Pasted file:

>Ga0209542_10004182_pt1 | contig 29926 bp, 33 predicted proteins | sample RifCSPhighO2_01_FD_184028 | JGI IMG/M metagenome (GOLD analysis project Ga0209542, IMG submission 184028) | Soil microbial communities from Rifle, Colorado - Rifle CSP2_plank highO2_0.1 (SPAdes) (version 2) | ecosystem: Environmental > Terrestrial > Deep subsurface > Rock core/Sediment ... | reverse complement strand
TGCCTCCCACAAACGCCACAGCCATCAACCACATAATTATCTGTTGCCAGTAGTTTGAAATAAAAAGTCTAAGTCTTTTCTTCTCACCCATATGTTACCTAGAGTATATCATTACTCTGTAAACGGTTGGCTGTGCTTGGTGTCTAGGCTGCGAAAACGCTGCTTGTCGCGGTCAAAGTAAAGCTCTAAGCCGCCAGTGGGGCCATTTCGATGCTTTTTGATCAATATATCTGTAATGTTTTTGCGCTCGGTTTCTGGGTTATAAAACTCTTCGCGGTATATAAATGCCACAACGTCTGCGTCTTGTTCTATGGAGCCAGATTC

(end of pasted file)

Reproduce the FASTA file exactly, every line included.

>Ga0209542_10004182_pt1 | contig 29926 bp, 33 predicted proteins | sample RifCSPhighO2_01_FD_184028 | JGI IMG/M metagenome (GOLD analysis project Ga0209542, IMG submission 184028) | Soil microbial communities from Rifle, Colorado - Rifle CSP2_plank highO2_0.1 (SPAdes) (version 2) | ecosystem: Environmental > Terrestrial > Deep subsurface > Rock core/Sediment ... | reverse complement strand
TGCCTCCCACAAACGCCACAGCCATCAACCACATAATTATCTGTTGCCAGTAGTTTGAAATAAAAAGTCTAAGTCTTTTCTTCTCACCCATATGTTACCTAGAGTATATCATTACTCTGTAAACGGTTGGCTGTGCTTGGTGTCTAGGCTGCGAAAACGCTGCTTGTCGCGGTCAAAGTAAAGCTCTAAGCCGCCAGTGGGGCCATTTCGATGCTTTTTGATCAATATATCTGTAATGTTTTTGCGCTCGGTTTCTGGGTTATAAAACTCTTCGCGGTATATAAATGCCACAACGTCTGCGTCTTGTTCTATGGAGCCAGATTC